Sony made its best headphones even better
I'm not exaggerating when I say that Sony's MDR-1000X headphones are probably the best wireless noise-cancelling option on sale right now. That model took me by complete surprise last year when it sounded better and offered stronger noise cancellation than the Bose QC35. Sony is taking the "if it ain't broke..." approach when it comes to the follow-up to the MDR-1000X, one of three new models the company is debuting at IFA.
The new version, the WH-1000XM2, features the same noise-cancelling tech, touch controls, ambient sound mode, custom noise cancellation settings and other handy audio tools that made the MDR-1000X so great. What's new? For starters, this model features up to 30 hours of battery life with active noise cancellation and Bluetooth turned on. That's 10 hours more than the previous unit. Sony also added a Quick Charge mode that will give you over an hour of battery with a 10-minute charge.
Thanks to the Sony Headphones Connect App, the WH-1000XM2 also offers atmospheric pressure optimization, ambient sound control, an EQ and both surround and sound position control. The best part? This new set of headphones will debut cheaper than the MDR-1000X at $350 when it arrives in September.
If in-ear headphones are more your style, Sony has a new option for you as well. The WI-1000X is the new halo or behind-the-neck style model in the company's personal audio lineup. For $250, Sony says you can expect up to 10 hours of music with both noise cancellation and Bluetooth in use. When you get a call, the WI-1000X will vibrate to alert you and it can also handle playback of your high-resolution audio collection when it arrives next month. Yes, you can use them with the aforementioned companion app as well.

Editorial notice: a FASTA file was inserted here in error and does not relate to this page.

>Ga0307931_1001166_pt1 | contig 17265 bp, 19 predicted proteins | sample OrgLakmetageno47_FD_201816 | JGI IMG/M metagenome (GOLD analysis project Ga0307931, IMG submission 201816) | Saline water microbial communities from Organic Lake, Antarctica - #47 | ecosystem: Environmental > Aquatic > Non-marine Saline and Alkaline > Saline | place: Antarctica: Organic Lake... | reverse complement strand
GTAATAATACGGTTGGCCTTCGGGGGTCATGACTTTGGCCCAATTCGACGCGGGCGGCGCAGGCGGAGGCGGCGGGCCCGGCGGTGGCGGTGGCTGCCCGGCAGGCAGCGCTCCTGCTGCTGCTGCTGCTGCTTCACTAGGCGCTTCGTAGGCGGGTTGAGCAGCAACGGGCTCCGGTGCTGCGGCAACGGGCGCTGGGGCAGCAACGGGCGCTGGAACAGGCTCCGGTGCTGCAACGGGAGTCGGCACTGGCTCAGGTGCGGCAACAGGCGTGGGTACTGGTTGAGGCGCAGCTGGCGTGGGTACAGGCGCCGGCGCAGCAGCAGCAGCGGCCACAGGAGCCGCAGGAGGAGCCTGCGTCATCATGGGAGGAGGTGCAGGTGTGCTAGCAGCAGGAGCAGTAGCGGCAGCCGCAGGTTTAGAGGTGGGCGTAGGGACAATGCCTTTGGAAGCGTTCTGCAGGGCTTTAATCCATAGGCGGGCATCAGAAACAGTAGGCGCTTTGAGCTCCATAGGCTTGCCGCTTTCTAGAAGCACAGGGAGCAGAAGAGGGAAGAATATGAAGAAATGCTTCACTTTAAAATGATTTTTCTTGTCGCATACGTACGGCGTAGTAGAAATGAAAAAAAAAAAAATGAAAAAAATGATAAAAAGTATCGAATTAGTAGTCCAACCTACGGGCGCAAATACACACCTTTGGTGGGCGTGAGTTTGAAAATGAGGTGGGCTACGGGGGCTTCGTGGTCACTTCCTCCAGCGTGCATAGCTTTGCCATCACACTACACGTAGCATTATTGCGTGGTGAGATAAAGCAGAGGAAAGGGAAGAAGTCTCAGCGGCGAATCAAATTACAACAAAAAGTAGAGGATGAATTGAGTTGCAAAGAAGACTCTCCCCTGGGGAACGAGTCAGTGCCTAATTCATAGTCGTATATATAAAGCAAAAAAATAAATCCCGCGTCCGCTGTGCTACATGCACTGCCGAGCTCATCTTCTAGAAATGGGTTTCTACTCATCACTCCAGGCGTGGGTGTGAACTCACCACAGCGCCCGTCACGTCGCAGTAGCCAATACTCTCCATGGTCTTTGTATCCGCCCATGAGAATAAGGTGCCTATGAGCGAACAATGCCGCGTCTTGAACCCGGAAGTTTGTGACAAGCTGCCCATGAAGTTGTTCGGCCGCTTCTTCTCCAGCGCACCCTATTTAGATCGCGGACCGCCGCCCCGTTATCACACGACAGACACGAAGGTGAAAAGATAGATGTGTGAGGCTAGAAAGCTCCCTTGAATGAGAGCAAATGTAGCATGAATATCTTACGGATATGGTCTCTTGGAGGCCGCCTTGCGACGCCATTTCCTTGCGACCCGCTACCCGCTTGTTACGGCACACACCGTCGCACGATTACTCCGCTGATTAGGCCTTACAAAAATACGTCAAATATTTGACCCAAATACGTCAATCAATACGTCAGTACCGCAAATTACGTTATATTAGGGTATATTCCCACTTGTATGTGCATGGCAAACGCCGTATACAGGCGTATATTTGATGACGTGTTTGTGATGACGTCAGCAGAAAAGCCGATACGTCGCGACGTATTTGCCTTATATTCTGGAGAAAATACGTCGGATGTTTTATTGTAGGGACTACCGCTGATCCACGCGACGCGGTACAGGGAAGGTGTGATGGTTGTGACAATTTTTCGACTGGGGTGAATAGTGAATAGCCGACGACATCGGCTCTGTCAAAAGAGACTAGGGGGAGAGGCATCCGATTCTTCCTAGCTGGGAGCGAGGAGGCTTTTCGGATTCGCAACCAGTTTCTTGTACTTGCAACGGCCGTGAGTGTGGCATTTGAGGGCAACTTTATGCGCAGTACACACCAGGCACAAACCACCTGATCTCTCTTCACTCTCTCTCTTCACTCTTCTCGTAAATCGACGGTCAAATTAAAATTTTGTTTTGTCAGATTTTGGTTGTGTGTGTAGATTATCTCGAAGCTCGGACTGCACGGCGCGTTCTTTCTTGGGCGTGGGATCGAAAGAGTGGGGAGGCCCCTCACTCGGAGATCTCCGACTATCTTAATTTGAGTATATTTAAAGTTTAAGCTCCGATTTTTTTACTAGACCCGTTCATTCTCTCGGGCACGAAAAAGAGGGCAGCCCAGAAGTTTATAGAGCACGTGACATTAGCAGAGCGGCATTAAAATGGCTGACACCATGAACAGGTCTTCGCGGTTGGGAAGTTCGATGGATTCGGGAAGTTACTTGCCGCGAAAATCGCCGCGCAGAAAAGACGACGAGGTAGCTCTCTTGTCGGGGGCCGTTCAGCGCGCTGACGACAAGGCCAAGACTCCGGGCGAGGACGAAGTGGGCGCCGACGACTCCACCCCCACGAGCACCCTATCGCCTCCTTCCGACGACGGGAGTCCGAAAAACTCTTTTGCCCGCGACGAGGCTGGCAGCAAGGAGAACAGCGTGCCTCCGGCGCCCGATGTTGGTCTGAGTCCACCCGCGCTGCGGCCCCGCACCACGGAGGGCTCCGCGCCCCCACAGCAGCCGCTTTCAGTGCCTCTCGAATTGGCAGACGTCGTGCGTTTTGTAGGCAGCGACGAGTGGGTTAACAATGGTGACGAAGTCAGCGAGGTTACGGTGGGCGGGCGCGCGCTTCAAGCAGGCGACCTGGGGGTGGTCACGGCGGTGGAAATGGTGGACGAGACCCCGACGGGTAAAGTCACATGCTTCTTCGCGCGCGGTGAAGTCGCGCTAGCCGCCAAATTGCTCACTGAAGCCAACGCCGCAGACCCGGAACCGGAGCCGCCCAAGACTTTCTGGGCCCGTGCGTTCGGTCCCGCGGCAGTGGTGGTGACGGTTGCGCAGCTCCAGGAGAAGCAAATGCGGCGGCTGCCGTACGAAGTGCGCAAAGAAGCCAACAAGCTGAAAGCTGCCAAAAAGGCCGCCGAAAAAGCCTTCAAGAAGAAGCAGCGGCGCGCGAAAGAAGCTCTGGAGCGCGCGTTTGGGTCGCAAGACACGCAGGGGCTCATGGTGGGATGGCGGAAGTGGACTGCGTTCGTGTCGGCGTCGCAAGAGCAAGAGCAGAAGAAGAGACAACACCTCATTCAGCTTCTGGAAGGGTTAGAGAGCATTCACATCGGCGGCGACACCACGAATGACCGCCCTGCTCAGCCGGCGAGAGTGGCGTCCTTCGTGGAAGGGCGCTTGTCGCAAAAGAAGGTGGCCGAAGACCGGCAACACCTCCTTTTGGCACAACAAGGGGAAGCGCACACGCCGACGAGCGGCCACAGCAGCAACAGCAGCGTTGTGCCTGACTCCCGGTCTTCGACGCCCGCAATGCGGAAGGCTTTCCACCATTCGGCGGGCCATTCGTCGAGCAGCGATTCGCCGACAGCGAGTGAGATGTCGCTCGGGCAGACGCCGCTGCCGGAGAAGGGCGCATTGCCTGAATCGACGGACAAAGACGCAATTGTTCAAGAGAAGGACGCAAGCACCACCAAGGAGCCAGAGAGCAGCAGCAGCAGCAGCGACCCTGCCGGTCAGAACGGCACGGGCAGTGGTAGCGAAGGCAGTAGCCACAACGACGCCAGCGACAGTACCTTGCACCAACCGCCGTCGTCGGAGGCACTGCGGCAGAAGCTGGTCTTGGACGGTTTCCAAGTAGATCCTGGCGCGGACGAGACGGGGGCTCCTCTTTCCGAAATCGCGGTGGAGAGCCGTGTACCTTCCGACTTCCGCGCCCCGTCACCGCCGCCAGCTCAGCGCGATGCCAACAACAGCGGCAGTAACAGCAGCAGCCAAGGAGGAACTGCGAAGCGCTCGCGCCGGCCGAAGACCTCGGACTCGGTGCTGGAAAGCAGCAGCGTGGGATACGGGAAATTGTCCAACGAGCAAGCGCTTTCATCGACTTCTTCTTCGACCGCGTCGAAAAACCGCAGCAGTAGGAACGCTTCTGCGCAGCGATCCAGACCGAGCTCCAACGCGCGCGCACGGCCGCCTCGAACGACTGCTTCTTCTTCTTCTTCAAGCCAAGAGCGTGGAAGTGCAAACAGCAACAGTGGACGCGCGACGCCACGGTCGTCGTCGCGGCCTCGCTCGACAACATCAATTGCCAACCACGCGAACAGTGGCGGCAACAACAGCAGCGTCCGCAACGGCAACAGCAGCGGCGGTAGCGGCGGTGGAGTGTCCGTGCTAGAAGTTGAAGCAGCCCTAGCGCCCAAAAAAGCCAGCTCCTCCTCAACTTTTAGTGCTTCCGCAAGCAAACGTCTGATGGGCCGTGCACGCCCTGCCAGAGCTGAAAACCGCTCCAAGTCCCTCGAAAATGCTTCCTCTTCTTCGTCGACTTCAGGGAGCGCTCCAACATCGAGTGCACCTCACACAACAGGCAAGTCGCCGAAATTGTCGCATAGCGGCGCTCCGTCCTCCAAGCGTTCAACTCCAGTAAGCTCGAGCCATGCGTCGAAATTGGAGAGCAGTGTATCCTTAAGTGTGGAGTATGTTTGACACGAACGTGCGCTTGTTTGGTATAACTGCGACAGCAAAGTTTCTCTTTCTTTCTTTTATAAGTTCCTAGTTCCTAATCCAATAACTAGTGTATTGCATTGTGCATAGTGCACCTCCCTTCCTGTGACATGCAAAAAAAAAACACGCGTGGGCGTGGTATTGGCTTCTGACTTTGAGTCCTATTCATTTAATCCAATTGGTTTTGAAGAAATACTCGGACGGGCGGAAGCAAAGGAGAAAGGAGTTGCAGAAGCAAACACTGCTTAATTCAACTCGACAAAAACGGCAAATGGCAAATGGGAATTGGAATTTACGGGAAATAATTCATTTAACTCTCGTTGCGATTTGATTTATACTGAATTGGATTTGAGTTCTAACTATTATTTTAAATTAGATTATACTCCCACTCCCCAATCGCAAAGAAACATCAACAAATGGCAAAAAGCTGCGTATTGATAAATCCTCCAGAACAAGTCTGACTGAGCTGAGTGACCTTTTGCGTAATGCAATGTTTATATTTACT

True wireless earbuds are becoming more common and Sony has a new option for those as well. The WF-1000X employ the company's noise-cancelling tech for a wireless option that automatically powers on and connects to the most recent device when you remove them from the case. Speaking of the case, it can recharge the earbuds twice, giving you 9 total hours of listening time. Or to put it another way, that's up to 3 hours of music per charge. Just like the WH-1000XM2 and WI-1000X, the WF-1000X uses Sony's headphone app to tweak settings and it's set to go on sale in September. When it does, expect to pay $200 to rid your life of tangled cables.
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